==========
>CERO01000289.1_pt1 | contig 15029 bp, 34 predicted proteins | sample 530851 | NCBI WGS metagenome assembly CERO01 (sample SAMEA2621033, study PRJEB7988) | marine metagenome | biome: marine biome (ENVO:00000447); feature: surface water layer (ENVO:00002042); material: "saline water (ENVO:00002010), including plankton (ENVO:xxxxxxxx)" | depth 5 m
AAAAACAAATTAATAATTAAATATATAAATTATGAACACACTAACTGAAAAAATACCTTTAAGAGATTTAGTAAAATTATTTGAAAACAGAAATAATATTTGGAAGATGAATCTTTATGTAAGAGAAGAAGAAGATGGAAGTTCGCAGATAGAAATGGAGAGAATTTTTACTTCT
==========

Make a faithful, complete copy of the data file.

>CERO01000289.1_pt1 | contig 15029 bp, 34 predicted proteins | sample 530851 | NCBI WGS metagenome assembly CERO01 (sample SAMEA2621033, study PRJEB7988) | marine metagenome | biome: marine biome (ENVO:00000447); feature: surface water layer (ENVO:00002042); material: "saline water (ENVO:00002010), including plankton (ENVO:xxxxxxxx)" | depth 5 m
AAAAACAAATTAATAATTAAATATATAAATTATGAACACACTAACTGAAAAAATACCTTTAAGAGATTTAGTAAAATTATTTGAAAACAGAAATAATATTTGGAAGATGAATCTTTATGTAAGAGAAGAAGAAGATGGAAGTTCGCAGATAGAAATGGAGAGAATTTTTACTTCT